No, this Porsche Gemballa Mirage GT is not an illusion
Have you ever wondered what the Porsche Carrera GT would have looked like had its maker taken it endurance racing? With its ground-scraping splitters, swollen air intakes and enormous active rear wing, Gemballa’s audacious take on the vivacious V10 supercar, christened the Mirage GT, paints the perfect picture.
Contrary to the car’s conspicuous appearance, the longstanding German tuning house – whose enigmatic founder Uwe Gemballa was murdered in South Africa in 2010 under shady circumstances – actually aimed to make Porsche’s noughties flagship a bit more user friendly. Need we remind you of any of the high-profile incidents involving Carrera GTs over the years?
Yes, believe it or not there’s method to this madness – this is not another clueless tuning company needlessly slicing up what is an undeniably beautiful supercar in a bid to garner popular YouTube vloggers’ precious minutes and shock people silly on Instagram.
There’s a new adjustable suspension system which employs gas-filled dampers and, among other things, can be raised or lowered at the push of a button. The notoriously difficult clutch has been improved with special pads to facilitate judder-free stopping and starting. And the redesigned wheels and enlarged air intakes (including the scoop on the carbon-fibre roof panel) help to cool the brakes and engine respectively.
The 1,000 hours it took Gemballa to finish each of the 25 Carrera GTs it transformed weren’t all devoted to frankly boring practical concerns, though. Beloved by oil-rich sheikhs, Hollywood film stars and bling-obsessed rappers alike, Gemballa’s cars have always been outrageous – who remembers the 1980s Porsche 930 Turbo-based Avalanche, a car that screamed of the devil’s dust perhaps more than any other in the era of excess?
The mere idea of the Mirage GT, of ‘fixing’ an object that is so obviously not broken, is outrageous in itself. But the result works miraculously well in our opinion. Sure, it’s extravagant and wild and as diamond-encrusted as Mr T, but we don’t think any of the aesthetic changes are not in harmony with the original design. When the Carrera GT arrived on the scene, supercars from across the world were flooding the market at a rate of knots and we suppose it was logical that some owners might want to distinguish themselves.
As mentioned, the Mirage GT looks like it’s about to take to the grid in an FIA GT race. And if it did, it would likely stand a good chance of winning. Gemballa naturally turned up the performance wick as well. The mighty 5.7-litre V10 received a new intake system, four freer-flowing stainless steel exhausts and a remapped ECU. The result was a 58bhp hike on the original car’s output, to 670bhp, a reduced 0–62mph sprint time of 3.7sec and a reported 210mph top speed. If owners were left wanting for even more visual drama, we’re fairly sure they were sufficiently catered for on the performance front.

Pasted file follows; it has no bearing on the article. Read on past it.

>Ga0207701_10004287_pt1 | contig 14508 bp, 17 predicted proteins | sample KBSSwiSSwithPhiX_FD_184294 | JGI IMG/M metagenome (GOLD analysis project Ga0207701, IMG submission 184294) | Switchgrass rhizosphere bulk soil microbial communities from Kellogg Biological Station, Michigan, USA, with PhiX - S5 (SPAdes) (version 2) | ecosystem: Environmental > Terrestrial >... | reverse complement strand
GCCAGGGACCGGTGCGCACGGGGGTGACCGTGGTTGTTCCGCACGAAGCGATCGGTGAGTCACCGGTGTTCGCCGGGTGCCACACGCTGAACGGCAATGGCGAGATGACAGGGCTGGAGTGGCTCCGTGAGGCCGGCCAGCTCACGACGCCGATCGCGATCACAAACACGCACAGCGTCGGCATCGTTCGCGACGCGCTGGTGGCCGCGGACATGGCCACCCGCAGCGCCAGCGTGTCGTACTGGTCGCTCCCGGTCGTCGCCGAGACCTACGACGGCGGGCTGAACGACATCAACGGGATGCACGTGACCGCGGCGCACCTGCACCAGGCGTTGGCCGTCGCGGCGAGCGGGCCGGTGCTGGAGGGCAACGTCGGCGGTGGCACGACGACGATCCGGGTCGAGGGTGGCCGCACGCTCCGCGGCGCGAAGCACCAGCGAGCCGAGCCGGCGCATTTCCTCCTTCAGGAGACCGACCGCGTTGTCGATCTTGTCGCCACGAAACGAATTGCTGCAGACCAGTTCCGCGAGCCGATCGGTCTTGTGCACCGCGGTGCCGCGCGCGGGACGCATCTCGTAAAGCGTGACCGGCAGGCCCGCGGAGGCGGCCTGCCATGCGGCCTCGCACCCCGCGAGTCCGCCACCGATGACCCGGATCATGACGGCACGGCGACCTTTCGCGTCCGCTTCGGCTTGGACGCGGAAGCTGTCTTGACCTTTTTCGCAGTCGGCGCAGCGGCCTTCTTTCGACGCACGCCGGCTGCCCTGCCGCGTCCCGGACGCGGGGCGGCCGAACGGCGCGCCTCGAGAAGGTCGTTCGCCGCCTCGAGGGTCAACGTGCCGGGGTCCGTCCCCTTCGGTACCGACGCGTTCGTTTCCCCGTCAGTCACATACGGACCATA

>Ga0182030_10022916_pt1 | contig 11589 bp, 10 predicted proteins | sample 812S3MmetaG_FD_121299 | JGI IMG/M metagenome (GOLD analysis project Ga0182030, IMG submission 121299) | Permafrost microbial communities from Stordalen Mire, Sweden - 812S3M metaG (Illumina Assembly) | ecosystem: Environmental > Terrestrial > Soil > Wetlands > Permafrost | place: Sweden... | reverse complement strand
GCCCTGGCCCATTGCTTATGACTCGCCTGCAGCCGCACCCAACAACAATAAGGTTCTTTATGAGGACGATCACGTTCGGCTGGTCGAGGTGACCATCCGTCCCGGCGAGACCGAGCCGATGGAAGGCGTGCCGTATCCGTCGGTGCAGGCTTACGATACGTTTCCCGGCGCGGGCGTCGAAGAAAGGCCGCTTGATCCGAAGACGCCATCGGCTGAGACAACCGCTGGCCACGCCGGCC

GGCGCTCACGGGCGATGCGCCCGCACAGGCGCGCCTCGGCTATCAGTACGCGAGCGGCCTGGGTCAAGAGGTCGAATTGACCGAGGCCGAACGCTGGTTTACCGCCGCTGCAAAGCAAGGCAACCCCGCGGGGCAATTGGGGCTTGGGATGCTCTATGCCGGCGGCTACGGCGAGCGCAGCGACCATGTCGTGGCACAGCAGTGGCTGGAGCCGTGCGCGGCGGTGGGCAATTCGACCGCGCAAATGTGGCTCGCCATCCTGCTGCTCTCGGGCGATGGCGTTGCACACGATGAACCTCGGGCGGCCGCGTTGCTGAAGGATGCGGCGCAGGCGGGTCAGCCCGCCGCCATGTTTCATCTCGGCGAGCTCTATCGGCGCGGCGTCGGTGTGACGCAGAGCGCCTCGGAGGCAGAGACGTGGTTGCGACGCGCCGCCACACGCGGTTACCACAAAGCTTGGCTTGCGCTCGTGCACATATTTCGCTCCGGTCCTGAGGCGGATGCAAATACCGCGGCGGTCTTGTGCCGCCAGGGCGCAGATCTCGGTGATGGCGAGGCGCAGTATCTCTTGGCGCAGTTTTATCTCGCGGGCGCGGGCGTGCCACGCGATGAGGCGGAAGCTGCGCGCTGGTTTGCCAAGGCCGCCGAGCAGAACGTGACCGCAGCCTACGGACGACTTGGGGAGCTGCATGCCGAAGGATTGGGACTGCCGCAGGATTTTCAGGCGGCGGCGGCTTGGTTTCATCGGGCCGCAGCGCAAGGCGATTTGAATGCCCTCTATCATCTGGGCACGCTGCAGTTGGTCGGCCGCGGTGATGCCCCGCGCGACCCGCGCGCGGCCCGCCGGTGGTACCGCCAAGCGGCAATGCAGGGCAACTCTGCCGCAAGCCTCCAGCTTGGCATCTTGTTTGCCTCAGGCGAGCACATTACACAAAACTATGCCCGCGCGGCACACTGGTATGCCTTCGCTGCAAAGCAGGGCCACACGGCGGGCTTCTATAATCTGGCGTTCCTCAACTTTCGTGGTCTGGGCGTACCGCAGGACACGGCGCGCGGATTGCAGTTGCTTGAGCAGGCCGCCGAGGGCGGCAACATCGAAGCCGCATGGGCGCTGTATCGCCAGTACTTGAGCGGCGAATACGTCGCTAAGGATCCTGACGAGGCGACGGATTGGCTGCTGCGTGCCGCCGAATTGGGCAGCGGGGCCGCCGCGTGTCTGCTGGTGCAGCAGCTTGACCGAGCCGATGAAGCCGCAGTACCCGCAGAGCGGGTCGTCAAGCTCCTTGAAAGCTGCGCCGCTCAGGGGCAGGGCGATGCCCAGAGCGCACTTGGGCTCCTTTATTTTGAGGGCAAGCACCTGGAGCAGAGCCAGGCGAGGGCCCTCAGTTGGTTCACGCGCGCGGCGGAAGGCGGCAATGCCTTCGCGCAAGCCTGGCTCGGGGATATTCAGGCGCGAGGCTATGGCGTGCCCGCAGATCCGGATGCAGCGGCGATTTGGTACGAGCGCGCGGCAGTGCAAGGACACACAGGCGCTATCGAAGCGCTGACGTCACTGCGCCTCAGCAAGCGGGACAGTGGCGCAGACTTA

We appreciate that taking one of the most prized supercars in the world and, for want of a better word, defacing it will horrify many of you. But in an automotive world where standing out from the rest is increasingly important, there is a place for these ultra-rare, opinion-polarising creations – after all, there were more than 1,270 Carrera GTs built, while just 25 of them received the Mirage GT makeover.
The 775,000–875,000-euro pre-sale estimate of this particular car, which will be sold by RM Sotheby’s at its Paris sale on 5 February, appears to back up that claim. It’s one of just three Mirage GT ‘Gold Editions’, which, as far as we can work out, simply means that there are gold accents all over the car. The metallic gold exhaust tips are a bit too Knightsbridge for our tastes, but the rest works quite well – even the deep black paint with its dazzling multicoloured metallic flecks.
Of more interest to some will be the man who commissioned the car from Gemballa: Samuel Eto’o, the great Cameroonian footballer who played for such great clubs as Barcelona, Chelsea and Inter Milan. Whether the 400,000-euro bill for the conversion was worth it for the mere 6,500km he – the only registered owner – put on the car is for him to decide. With summer fast approaching, here’s hoping someone equally unashamed in their taste will continue to enjoy the Porsche’s newfound audacity and, somewhat contradictory, user-friendliness. Perhaps the Mirage GT is an illusion after all.
Photos: Kevin Van Campenhout for RM Sotheby’s © 2020